How refugees get the job done in their new cities

Nigerian man in front of water cistern and home.
August 03, 2016

Adamu was asleep when he heard men from Boko Haram gathering outside his home. Just a teenager, he knew that Boko Haram targeted young people in Nigeria for recruitment.

Now they were outside his window, looting his neighbors’ homes in the dark.

With no time to gather anything, Adamu fled barefoot into the night. He would spend a week in the bush, scavenging for food and living off what he could find in villages along the way.

In a matter of minutes, he had become a refugee.

Elsewhere in Nigeria, community leaders in the city of Gombe faced a mounting problem. Their city was hosting greater numbers of people fleeing Boko Haram, which meant a growing strain on their already scarce neighborhood resources.

The problem was worse in Gombe’s Bolari neighborhood. With food, water and shelter already limited, the influx of displaced people seemed to threaten anything left: To fill a single jerrycan of water, people in Bolari were lining up for three hours at water taps.

Looking for a solution, community leaders turned to a hole in the ground. The neighborhood needed a new water tap, which could provide enough water for the growing population. But first they needed to dig a new borehole, install a pump and connect the water tank. They would need someone who could maintain the system and make repairs to keep it running.

The answer, they found, was waiting nearby. Now 20, Adamu had made his way to Gombe and was living in the neighborhood. He was safe, and now that he was settled, he was ready to work.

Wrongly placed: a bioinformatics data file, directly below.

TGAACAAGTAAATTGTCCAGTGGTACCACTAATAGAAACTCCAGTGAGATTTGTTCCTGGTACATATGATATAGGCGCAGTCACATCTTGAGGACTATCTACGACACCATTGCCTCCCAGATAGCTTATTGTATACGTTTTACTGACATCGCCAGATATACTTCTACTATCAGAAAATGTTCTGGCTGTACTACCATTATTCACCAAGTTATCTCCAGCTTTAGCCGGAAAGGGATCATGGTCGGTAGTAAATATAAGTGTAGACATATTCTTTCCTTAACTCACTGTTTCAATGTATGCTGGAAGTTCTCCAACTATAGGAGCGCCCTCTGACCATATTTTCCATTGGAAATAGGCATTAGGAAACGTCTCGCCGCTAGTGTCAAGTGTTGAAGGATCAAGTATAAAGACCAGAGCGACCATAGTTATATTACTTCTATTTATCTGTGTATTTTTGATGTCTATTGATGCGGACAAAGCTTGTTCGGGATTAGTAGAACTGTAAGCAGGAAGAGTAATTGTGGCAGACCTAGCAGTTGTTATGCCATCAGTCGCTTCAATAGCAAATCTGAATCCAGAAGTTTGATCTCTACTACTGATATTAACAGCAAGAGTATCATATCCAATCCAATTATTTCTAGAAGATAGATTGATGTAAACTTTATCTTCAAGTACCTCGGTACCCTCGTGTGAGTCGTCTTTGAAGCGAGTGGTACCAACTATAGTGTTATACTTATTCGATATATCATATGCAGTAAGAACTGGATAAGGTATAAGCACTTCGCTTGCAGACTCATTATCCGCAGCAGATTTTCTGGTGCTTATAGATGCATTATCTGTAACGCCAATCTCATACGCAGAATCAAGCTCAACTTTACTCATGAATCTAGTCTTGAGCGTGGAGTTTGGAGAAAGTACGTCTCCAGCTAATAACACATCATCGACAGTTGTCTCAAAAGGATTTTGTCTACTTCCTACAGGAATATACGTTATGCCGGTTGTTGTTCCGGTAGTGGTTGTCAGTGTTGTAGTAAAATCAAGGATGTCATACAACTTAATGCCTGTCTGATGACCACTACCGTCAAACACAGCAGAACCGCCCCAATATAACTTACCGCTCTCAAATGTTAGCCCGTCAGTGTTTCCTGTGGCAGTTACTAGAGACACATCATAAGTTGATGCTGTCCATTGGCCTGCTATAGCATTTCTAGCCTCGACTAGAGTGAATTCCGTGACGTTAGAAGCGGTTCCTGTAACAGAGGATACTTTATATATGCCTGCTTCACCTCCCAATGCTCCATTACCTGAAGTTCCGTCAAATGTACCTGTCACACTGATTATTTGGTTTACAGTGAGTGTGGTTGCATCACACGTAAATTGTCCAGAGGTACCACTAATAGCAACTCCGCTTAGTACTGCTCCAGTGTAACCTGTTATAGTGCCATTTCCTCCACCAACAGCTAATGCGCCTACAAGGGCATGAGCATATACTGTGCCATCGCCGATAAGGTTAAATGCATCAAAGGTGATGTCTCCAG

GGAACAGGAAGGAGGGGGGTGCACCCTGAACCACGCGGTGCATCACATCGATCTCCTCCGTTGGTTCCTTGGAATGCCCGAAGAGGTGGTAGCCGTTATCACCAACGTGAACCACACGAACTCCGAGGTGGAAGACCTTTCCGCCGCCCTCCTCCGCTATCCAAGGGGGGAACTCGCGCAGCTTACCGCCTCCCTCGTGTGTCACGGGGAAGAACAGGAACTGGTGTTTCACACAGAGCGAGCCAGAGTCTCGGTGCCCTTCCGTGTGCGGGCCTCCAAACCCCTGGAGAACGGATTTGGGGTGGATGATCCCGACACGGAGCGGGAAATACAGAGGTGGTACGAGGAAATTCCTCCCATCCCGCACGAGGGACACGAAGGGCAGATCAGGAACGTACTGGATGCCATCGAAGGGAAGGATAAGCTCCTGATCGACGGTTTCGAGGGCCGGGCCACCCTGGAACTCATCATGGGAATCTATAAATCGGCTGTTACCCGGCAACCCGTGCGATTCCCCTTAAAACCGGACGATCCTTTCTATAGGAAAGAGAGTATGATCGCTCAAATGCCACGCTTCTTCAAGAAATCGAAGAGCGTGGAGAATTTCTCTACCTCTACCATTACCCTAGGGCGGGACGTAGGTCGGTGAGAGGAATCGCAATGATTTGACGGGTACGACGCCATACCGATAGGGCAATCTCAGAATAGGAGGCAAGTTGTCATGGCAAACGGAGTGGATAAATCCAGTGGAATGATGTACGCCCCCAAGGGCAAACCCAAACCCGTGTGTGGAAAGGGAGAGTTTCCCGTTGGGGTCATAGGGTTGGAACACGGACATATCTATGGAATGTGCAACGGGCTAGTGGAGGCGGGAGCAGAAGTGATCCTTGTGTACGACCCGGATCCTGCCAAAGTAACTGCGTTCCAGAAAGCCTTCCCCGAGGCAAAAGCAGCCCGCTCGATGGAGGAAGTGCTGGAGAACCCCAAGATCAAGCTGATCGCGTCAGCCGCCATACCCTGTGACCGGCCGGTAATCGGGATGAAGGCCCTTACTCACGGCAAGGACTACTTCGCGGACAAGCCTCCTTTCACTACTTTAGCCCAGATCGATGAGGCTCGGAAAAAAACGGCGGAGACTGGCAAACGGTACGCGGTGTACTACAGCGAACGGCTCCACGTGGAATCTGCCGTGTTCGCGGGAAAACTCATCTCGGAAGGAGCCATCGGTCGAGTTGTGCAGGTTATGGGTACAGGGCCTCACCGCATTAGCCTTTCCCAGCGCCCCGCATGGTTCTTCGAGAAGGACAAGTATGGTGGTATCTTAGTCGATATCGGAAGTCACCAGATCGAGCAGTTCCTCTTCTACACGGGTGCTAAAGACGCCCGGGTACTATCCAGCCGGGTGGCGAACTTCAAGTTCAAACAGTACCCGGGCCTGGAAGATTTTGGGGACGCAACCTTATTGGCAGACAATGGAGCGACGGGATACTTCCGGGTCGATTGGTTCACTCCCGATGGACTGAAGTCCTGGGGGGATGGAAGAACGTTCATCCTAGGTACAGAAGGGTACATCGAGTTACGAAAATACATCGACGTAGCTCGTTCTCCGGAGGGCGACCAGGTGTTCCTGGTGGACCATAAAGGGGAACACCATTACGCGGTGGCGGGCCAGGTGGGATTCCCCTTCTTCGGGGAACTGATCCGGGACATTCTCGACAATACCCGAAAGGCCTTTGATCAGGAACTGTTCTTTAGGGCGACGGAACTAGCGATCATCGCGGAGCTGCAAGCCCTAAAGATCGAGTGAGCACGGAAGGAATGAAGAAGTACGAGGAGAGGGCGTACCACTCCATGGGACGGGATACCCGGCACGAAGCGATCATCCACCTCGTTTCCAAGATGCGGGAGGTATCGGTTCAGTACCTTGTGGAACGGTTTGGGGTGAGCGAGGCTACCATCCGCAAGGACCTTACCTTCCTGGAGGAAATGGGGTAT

Why refugees want to work

Nigerian man washing face.
After fleeing Boko Haram, Adamu has found a new purpose in Gombe, thanks to his work installing water pumps.

A refugee’s story does not end with resettlement. In many ways, a new story is beginning: There is a new life to build, a community to discover, and — for millions of men and women — a vocation to restart.

More than 65 million people are displaced around the world, more than any point in human history. That immense statistic overshadows the range of professional identities underneath: The world’s displaced people are engineers, shopkeepers, carpenters, doctors and teachers.

Refugees want to provide safety for their families, and, once they are able, they want to work again. Like Adamu, they want to contribute to their new community.

“Refugees bring to their new home the skills and work ethic they used in their old jobs and countries," says Sasha Muench, Mercy Corps' Senior Director of Markets, Economic Recovery, and Growth. "They are eager to work to support their families and can be a huge benefit to the host country because they are willing to take on undesirable jobs."

For Adamu, the water pump became an opportunity. Mercy Corps provided the equipment and materials needed to turn the borehole into a functioning water point, setting up a cash-for-work project that hired people in the community to do the labor. Adamu was one of two IDPs on the eight-man crew.

Thanks to Adamu’s work, people in Bolari now have free access to as much water as they need — as many as six jerrycans a day with no long lines. Additionally, because of the knowledge he gained in the work, Adamu has since been hired to work on two other neighborhood water projects.